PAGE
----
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  1. In our urban kitchen garden I’ve deep rooted about 60 heirloom tomato seedlings from their pots (at right) into old plastic juice and milk bottles. I learned this technique from an old European man at a country market a few years ago.

    When the seedling develops its second tier of leaves you replant them, burying up to the first leaves. The seedling then forms more roots from further up the stem. So when you do the final planting, they’ll be much more robust.

    Before I added the seedling to the soil I also added some powdered ground eggshells. This will prevent the tomatoes from developing blossom end rot - where the fruit rot at the base before they’ve fully ripened. Make the powder yourself by saving egg shells, when they’ve had time to dry, grind them down in a food processor or mortar and pestle.

    My recycled containers are more old wisdom, a throw back to my grandpa who would do this to self sown seedlings and take them to the local charity shop. You can use tins, soft drink bottles and milk cartons too. Just remember to make drainage holes in the base.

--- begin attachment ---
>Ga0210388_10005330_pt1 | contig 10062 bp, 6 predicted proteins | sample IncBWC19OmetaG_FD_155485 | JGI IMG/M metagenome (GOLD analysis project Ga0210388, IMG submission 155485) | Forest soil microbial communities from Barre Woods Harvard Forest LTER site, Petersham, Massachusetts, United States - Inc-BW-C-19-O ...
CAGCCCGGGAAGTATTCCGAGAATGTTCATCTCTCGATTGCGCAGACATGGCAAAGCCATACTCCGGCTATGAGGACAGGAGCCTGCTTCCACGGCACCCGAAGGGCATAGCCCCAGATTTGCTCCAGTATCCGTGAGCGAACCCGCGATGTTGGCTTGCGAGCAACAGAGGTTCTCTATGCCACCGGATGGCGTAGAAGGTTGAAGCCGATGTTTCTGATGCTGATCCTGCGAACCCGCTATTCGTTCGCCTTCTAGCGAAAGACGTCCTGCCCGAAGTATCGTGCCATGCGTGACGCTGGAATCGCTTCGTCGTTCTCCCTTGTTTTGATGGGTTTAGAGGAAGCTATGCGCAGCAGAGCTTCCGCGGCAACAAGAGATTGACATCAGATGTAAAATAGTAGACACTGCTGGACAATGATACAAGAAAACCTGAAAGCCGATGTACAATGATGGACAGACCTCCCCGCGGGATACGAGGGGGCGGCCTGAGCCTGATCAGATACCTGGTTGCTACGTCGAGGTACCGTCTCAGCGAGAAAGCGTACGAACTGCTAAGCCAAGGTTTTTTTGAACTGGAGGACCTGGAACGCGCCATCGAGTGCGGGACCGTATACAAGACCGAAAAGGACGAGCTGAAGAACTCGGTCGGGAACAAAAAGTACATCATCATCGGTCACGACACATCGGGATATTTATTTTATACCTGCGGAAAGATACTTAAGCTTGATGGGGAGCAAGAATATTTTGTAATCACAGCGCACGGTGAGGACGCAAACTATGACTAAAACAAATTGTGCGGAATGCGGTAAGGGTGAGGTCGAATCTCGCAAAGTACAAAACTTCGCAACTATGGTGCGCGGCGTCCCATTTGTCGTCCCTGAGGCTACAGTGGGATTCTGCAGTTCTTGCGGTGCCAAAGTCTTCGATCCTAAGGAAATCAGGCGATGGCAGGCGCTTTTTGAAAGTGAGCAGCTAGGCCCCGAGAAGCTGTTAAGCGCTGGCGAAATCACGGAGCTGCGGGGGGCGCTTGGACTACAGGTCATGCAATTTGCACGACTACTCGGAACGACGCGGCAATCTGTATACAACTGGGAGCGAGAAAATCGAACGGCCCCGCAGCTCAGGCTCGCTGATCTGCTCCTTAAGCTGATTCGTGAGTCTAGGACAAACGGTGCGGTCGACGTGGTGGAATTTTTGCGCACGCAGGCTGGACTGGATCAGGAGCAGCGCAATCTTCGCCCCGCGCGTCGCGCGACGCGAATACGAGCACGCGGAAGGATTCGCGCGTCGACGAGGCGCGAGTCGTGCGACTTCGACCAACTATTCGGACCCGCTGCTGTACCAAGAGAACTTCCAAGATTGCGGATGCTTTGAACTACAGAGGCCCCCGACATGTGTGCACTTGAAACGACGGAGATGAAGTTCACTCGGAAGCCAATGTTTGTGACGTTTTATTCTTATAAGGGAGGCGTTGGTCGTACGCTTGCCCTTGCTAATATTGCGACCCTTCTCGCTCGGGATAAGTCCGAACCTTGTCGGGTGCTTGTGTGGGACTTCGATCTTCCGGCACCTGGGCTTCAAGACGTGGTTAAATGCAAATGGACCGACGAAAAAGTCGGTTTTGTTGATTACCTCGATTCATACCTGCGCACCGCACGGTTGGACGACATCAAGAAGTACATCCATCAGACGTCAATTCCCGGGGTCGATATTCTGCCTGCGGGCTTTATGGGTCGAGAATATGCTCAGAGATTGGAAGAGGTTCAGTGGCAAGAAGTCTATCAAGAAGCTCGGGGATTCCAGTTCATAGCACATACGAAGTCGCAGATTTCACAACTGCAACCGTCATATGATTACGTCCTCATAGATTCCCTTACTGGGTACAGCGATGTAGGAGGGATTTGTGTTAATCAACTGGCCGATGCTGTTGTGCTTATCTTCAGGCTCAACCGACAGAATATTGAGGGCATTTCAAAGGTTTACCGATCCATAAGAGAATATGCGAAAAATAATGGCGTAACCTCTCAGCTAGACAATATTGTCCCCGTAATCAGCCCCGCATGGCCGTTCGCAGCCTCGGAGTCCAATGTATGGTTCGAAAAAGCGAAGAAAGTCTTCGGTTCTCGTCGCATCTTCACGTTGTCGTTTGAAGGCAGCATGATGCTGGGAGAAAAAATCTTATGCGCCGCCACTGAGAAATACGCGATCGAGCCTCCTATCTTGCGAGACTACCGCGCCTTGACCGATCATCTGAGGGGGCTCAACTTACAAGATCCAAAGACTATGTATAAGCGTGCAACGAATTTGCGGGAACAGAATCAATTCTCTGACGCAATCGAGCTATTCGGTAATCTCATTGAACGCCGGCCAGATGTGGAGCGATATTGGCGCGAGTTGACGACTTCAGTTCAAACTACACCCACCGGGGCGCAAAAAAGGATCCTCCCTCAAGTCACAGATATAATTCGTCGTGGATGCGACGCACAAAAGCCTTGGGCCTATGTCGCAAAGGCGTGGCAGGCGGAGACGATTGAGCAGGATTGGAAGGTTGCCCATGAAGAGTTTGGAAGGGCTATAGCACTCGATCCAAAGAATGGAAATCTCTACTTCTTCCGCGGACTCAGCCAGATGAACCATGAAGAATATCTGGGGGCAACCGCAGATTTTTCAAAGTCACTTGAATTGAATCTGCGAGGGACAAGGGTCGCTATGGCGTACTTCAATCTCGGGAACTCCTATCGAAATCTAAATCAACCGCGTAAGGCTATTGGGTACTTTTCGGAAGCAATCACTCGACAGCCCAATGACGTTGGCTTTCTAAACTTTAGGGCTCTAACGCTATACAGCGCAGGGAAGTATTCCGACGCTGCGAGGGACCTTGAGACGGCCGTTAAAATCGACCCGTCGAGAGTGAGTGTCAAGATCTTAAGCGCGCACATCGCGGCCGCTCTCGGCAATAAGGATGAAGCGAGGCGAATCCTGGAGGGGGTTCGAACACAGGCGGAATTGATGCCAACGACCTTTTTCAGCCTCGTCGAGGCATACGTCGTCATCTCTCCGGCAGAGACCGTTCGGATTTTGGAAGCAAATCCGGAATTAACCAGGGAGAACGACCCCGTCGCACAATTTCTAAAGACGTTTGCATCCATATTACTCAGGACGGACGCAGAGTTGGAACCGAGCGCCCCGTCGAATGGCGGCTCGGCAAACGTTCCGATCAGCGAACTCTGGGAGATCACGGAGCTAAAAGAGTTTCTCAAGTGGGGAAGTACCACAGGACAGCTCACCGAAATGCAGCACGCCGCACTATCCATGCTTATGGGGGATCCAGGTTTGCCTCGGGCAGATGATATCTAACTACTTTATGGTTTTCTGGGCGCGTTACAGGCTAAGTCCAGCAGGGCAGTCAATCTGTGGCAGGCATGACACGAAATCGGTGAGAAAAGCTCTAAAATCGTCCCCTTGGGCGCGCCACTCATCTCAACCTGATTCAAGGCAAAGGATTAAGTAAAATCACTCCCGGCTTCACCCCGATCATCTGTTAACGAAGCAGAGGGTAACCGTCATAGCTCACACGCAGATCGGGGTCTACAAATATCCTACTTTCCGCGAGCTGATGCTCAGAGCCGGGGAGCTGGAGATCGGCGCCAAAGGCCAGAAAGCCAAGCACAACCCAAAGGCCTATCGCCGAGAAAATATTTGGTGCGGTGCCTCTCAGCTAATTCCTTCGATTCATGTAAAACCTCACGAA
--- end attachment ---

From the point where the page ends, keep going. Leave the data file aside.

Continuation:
As I have far too many seedlings for my tiny garden, sime will be given to family & neighbours as part of today’s Global Share Day initiative.

    In our urban kitchen garden I’ve deep rooted about 60 heirloom tomato seedlings from their pots (at right) into old plastic juice and milk bottles. I learned this technique from an old European man at a country market a few years ago.

    When the seedling develops its second tier of leaves you replant them, burying up to the first leaves. The seedling then forms more roots from further up the stem. So when you do the final planting, they’ll be much more robust.

    Before I added the seedling to the soil I also added some powdered ground eggshells. This will prevent the tomatoes from developing blossom end rot - where the fruit rot at the base before they’ve fully ripened. Make the powder yourself by saving egg shells, when they’ve had time to dry, grind them down in a food processor or mortar and pestle.

    My recycled containers are more old wisdom, a throw back to my grandpa who would do this to self sown seedlings and take them to the local charity shop. You can use tins, soft drink bottles and milk cartons too. Just remember to make drainage holes in the base.

    As I have far too many seedlings for my tiny garden, sime will be given to family & neighbours as part of today’s Global Share Day initiative.

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